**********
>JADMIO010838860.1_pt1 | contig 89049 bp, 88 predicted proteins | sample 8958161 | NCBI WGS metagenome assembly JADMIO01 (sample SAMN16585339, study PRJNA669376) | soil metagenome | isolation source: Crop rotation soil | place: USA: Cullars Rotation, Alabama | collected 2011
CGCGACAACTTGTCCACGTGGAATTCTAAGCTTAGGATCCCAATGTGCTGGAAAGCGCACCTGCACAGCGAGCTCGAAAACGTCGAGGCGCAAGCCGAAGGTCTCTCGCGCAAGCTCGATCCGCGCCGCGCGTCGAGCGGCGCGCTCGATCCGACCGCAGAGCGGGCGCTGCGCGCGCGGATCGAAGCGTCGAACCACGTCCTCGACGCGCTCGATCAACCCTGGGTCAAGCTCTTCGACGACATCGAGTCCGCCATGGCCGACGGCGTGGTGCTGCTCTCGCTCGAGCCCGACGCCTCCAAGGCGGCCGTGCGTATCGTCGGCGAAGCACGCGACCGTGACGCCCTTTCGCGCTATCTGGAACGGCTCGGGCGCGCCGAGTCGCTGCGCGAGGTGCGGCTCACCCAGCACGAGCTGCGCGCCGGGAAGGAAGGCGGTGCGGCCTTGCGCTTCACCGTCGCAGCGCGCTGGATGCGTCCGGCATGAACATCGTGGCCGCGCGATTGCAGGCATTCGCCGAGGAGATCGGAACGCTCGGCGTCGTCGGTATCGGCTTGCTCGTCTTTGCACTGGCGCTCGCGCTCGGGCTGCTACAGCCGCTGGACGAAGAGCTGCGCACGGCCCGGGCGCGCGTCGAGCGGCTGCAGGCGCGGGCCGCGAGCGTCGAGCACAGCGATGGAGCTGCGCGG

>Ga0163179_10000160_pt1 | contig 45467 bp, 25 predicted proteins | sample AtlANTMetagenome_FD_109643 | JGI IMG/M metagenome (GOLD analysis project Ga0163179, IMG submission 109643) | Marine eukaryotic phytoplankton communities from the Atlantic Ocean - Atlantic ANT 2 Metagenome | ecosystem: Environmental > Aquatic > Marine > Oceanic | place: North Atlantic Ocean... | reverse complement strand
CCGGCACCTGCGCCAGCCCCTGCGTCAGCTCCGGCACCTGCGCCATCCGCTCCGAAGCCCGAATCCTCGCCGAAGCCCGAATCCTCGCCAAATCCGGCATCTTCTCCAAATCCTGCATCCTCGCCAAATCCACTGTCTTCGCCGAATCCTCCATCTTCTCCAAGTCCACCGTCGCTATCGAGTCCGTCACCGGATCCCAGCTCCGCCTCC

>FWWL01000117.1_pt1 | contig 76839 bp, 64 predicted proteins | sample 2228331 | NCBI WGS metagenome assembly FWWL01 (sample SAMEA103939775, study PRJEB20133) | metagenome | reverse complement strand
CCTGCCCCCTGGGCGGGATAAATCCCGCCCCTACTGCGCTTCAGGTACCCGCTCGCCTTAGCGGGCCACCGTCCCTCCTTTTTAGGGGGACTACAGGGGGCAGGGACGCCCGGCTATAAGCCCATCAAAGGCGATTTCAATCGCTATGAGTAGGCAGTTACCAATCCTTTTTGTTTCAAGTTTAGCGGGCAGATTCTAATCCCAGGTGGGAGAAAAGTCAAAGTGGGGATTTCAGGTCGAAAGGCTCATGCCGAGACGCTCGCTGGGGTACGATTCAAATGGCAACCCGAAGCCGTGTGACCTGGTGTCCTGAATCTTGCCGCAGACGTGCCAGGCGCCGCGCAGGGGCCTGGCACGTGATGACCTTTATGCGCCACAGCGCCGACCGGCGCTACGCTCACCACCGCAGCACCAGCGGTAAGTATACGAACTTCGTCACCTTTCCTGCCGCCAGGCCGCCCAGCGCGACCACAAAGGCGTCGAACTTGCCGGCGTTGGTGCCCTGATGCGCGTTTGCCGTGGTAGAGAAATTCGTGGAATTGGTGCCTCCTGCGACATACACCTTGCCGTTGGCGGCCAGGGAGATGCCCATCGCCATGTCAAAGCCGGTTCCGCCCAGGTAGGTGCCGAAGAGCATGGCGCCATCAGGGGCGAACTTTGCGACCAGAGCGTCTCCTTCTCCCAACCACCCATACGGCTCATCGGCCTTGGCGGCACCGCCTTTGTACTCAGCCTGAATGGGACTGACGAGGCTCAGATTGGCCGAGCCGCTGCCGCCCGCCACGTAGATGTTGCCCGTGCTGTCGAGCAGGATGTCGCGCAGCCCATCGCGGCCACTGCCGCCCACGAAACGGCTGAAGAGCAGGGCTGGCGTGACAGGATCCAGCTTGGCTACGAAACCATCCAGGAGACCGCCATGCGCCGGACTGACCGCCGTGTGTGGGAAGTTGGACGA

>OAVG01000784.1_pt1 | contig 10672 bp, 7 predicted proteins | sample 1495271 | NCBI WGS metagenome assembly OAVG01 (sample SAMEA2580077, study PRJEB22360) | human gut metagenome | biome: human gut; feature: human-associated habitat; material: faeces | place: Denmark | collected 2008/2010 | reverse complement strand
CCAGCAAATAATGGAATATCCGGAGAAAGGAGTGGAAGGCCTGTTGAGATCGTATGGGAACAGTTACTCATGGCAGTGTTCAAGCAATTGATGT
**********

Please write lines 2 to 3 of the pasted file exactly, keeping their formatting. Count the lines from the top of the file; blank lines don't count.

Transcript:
CGCGACAACTTGTCCACGTGGAATTCTAAGCTTAGGATCCCAATGTGCTGGAAAGCGCACCTGCACAGCGAGCTCGAAAACGTCGAGGCGCAAGCCGAAGGTCTCTCGCGCAAGCTCGATCCGCGCCGCGCGTCGAGCGGCGCGCTCGATCCGACCGCAGAGCGGGCGCTGCGCGCGCGGATCGAAGCGTCGAACCACGTCCTCGACGCGCTCGATCAACCCTGGGTCAAGCTCTTCGACGACATCGAGTCCGCCATGGCCGACGGCGTGGTGCTGCTCTCGCTCGAGCCCGACGCCTCCAAGGCGGCCGTGCGTATCGTCGGCGAAGCACGCGACCGTGACGCCCTTTCGCGCTATCTGGAACGGCTCGGGCGCGCCGAGTCGCTGCGCGAGGTGCGGCTCACCCAGCACGAGCTGCGCGCCGGGAAGGAAGGCGGTGCGGCCTTGCGCTTCACCGTCGCAGCGCGCTGGATGCGTCCGGCATGAACATCGTGGCCGCGCGATTGCAGGCATTCGCCGAGGAGATCGGAACGCTCGGCGTCGTCGGTATCGGCTTGCTCGTCTTTGCACTGGCGCTCGCGCTCGGGCTGCTACAGCCGCTGGACGAAGAGCTGCGCACGGCCCGGGCGCGCGTCGAGCGGCTGCAGGCGCGGGCCGCGAGCGTCGAGCACAGCGATGGAGCTGCGCGG

>Ga0163179_10000160_pt1 | contig 45467 bp, 25 predicted proteins | sample AtlANTMetagenome_FD_109643 | JGI IMG/M metagenome (GOLD analysis project Ga0163179, IMG submission 109643) | Marine eukaryotic phytoplankton communities from the Atlantic Ocean - Atlantic ANT 2 Metagenome | ecosystem: Environmental > Aquatic > Marine > Oceanic | place: North Atlantic Ocean... | reverse complement strand